I asked about the price for one of the butlers, but they actually don’t sell them individually, they sell the complete system with as many butlers as necessary.

“A whole solution with sorters would start from around $500.000 and a solution with butlers should be somewhere around $1.000.000 but each case is different.”

 

Butler GreyOrange

 

It could seem a lot of money at a first glance, but when you check that the ROI (Return On Investment) is from 3 to 12 months, the system seems to work pretty well.

 

What about the funding?

Two Venture Capitals are the partners of GreyOrange, Tiger Global (from United States) and Blume ventures (from India).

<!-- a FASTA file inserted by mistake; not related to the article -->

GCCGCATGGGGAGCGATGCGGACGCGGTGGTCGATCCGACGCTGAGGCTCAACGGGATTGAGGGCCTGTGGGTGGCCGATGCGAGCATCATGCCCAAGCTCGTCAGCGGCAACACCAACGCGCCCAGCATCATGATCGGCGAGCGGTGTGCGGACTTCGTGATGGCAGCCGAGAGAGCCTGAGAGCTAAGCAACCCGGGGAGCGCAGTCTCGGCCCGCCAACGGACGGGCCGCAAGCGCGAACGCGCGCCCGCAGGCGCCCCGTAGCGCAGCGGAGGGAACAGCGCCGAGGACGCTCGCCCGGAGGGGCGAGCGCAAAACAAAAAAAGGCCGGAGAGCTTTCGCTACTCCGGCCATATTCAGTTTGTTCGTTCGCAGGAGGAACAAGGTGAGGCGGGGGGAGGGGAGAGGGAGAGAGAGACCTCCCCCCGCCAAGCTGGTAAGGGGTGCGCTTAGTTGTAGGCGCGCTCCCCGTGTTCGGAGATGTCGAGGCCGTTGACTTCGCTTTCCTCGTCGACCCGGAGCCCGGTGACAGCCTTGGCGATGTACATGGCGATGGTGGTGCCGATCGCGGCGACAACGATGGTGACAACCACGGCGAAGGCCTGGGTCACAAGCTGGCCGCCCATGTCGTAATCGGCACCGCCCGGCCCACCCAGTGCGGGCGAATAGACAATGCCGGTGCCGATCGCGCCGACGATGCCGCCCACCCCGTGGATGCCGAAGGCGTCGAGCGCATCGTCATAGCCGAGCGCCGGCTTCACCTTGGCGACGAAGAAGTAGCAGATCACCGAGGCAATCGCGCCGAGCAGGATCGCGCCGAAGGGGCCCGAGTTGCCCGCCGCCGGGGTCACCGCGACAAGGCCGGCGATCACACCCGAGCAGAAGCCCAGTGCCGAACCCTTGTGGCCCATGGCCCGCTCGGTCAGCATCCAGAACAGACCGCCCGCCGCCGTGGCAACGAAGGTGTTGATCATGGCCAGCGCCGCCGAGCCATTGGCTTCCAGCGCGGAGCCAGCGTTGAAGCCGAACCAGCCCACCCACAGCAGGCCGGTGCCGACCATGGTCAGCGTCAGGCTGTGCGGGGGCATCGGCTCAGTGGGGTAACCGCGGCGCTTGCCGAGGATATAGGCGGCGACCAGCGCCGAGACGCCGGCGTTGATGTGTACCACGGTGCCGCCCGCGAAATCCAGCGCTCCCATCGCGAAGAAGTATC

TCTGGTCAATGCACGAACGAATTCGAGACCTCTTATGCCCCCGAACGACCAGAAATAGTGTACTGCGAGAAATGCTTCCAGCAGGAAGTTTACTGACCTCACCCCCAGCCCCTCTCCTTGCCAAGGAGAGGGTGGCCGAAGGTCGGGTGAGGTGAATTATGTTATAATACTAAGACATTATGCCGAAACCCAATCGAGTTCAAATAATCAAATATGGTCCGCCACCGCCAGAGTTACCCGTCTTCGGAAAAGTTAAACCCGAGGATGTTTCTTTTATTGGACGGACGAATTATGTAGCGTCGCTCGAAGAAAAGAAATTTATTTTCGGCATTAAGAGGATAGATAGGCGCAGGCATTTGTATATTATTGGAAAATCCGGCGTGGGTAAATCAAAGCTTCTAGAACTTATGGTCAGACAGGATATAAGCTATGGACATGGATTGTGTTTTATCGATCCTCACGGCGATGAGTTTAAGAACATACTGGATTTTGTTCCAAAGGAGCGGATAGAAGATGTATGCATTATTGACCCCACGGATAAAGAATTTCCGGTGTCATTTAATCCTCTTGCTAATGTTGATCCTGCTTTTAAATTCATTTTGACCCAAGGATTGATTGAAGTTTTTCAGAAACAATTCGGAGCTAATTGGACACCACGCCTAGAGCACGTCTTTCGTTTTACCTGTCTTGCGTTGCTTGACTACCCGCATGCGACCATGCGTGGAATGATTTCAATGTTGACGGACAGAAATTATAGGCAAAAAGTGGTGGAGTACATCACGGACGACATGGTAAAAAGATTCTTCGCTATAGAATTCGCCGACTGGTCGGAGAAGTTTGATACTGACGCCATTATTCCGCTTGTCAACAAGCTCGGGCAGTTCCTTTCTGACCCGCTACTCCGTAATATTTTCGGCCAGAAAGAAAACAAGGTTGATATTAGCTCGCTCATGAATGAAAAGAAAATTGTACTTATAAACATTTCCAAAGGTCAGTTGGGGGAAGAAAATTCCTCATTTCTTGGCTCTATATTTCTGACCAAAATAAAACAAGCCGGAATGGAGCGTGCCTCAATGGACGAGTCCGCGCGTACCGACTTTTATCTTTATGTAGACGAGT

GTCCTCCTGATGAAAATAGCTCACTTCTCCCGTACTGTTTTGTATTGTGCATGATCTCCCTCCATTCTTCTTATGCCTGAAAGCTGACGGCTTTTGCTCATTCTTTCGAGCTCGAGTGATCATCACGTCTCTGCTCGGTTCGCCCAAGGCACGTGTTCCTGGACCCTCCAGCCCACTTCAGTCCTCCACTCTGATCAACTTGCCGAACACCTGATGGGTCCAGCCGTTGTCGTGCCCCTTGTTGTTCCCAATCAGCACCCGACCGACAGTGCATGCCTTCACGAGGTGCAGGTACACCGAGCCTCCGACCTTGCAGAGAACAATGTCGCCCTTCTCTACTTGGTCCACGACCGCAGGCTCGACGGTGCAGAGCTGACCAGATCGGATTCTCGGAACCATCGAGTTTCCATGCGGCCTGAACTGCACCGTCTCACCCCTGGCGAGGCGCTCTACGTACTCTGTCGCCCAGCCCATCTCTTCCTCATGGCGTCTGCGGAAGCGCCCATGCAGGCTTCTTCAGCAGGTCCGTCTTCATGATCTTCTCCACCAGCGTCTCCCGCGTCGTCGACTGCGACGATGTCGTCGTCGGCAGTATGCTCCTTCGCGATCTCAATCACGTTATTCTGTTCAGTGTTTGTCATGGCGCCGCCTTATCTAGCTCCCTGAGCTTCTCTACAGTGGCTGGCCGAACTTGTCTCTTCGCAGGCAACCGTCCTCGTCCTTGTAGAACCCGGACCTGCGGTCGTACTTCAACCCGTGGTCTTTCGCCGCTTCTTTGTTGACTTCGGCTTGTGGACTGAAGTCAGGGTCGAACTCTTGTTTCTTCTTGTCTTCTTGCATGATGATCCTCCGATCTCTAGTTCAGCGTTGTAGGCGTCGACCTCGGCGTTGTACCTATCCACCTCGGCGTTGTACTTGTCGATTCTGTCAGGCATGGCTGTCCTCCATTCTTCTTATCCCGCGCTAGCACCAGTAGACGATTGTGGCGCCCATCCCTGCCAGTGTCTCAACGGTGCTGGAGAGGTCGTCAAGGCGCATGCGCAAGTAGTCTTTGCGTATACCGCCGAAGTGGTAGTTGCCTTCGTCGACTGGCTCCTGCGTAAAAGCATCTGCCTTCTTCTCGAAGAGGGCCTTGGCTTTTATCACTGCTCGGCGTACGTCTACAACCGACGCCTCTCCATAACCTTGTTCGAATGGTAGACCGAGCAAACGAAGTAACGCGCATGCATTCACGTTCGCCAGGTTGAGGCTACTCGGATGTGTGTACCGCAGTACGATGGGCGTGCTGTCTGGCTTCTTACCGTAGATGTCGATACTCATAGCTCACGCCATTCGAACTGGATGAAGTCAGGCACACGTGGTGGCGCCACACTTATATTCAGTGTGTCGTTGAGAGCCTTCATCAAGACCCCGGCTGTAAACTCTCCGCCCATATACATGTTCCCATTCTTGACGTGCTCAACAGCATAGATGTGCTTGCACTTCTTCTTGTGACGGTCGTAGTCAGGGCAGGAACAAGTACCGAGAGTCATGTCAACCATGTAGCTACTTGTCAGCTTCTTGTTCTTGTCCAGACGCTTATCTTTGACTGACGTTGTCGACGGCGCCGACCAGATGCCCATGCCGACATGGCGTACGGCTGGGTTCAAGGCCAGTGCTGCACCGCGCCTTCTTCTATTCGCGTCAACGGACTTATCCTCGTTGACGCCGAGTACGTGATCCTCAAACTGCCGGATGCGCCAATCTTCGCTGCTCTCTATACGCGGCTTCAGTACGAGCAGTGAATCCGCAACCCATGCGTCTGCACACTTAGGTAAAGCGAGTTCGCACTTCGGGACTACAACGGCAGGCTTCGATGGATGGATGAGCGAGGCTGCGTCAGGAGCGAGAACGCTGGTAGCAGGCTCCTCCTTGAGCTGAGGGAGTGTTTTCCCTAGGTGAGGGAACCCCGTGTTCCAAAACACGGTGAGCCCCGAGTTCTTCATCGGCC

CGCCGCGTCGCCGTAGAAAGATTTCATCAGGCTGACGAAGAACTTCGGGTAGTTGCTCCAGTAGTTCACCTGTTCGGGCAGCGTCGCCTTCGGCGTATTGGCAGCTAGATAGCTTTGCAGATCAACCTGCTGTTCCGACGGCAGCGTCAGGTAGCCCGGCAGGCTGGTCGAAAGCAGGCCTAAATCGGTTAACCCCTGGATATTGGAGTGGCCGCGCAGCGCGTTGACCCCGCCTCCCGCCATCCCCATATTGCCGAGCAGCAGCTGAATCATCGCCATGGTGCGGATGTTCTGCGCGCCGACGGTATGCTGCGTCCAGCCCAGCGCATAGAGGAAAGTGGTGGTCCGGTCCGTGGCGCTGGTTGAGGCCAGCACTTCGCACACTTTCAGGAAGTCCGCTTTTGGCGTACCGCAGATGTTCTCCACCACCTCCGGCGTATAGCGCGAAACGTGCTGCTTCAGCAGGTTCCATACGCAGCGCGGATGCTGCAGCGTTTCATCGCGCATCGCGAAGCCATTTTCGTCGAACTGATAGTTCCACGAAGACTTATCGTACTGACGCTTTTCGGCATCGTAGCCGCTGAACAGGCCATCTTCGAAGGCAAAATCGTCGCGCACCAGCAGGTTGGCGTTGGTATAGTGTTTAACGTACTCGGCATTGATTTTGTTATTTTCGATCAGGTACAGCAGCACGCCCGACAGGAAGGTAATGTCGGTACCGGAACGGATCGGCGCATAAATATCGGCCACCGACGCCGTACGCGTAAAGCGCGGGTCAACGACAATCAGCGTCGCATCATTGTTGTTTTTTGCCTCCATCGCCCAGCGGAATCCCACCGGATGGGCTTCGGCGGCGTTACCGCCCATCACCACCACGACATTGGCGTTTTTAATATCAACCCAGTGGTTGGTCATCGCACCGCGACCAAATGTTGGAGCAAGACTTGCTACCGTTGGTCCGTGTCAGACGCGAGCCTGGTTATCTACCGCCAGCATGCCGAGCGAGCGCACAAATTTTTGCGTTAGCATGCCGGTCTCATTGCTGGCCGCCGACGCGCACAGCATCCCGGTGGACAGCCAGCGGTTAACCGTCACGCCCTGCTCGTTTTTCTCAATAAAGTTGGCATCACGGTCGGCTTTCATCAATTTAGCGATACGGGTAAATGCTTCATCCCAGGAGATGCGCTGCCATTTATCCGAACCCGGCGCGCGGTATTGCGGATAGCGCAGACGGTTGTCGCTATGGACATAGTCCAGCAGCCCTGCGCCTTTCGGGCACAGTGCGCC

After a series A of $8 million in April 2014, in August 2015, they received a series B of $30 million.

“Although it’s said that it’s difficult to find funding for hardware we didn’t have problems to find it. They key is that we focused on practical applications rather than hypothetical/future applications. We started directly with something that had commercial potential.

We don’t plan future funding rounds. We can afford to grow organically now.”

The annual revenues aren’t public but I got a hint: double digit millions of dollars per year ($x0.000.000), not bad for a company that is 6 years old.

 

What awaits GreyOrange’s future?

Planning an IPO?

“Not yet, we are growing too fast at the moment so we want to focus on keeping the rhythm.